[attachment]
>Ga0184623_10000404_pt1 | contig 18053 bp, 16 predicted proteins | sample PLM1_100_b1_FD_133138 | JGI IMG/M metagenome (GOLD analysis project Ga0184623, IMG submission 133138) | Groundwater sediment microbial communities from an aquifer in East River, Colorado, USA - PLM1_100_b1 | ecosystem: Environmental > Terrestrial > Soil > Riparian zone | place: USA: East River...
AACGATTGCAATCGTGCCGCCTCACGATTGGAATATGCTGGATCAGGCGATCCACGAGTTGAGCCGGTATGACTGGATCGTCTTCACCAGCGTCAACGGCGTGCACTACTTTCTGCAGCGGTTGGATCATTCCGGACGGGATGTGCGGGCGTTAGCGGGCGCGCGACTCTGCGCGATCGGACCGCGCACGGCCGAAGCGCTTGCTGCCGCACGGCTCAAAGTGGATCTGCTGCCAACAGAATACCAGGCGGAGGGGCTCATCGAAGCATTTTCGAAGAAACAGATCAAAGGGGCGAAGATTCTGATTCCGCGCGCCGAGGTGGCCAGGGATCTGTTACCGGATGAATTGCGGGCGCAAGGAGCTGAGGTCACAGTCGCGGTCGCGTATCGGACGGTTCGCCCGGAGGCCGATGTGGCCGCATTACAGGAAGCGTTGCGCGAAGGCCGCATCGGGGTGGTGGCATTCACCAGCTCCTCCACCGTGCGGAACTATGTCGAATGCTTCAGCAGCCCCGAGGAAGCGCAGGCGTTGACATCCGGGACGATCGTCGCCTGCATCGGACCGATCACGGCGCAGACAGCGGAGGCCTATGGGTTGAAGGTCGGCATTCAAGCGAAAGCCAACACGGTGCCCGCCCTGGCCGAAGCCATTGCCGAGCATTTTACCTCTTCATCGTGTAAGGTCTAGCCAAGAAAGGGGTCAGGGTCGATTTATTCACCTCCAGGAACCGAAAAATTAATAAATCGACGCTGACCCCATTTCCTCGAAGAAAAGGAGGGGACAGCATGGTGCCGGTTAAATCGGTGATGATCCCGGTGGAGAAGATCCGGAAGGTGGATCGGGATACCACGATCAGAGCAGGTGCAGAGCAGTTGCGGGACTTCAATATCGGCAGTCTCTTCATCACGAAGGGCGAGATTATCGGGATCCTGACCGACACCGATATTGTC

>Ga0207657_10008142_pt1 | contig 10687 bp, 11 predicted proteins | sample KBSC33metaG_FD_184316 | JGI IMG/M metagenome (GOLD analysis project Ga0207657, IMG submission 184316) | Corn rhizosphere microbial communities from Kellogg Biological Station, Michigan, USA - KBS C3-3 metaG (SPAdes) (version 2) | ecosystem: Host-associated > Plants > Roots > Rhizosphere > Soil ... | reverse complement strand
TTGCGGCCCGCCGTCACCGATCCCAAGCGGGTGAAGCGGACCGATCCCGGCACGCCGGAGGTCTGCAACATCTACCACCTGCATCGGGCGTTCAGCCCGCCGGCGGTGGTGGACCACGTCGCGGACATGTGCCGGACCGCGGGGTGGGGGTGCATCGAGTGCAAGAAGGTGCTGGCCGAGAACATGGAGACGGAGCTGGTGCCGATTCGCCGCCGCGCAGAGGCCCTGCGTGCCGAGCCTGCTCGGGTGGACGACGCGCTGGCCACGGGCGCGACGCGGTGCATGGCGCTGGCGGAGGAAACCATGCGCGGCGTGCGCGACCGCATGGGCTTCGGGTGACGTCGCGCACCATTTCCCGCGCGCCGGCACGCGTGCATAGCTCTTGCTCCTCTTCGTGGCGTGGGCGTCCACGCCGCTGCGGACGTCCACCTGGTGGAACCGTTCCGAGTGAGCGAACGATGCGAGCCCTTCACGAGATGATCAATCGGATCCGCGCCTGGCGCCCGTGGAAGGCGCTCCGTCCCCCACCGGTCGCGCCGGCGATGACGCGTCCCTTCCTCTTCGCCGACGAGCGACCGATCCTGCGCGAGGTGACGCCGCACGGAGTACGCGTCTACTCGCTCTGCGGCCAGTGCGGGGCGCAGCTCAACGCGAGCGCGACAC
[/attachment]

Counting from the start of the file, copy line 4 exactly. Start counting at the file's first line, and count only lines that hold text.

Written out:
TTGCGGCCCGCCGTCACCGATCCCAAGCGGGTGAAGCGGACCGATCCCGGCACGCCGGAGGTCTGCAACATCTACCACCTGCATCGGGCGTTCAGCCCGCCGGCGGTGGTGGACCACGTCGCGGACATGTGCCGGACCGCGGGGTGGGGGTGCATCGAGTGCAAGAAGGTGCTGGCCGAGAACATGGAGACGGAGCTGGTGCCGATTCGCCGCCGCGCAGAGGCCCTGCGTGCCGAGCCTGCTCGGGTGGACGACGCGCTGGCCACGGGCGCGACGCGGTGCATGGCGCTGGCGGAGGAAACCATGCGCGGCGTGCGCGACCGCATGGGCTTCGGGTGACGTCGCGCACCATTTCCCGCGCGCCGGCACGCGTGCATAGCTCTTGCTCCTCTTCGTGGCGTGGGCGTCCACGCCGCTGCGGACGTCCACCTGGTGGAACCGTTCCGAGTGAGCGAACGATGCGAGCCCTTCACGAGATGATCAATCGGATCCGCGCCTGGCGCCCGTGGAAGGCGCTCCGTCCCCCACCGGTCGCGCCGGCGATGACGCGTCCCTTCCTCTTCGCCGACGAGCGACCGATCCTGCGCGAGGTGACGCCGCACGGAGTACGCGTCTACTCGCTCTGCGGCCAGTGCGGGGCGCAGCTCAACGCGAGCGCGACAC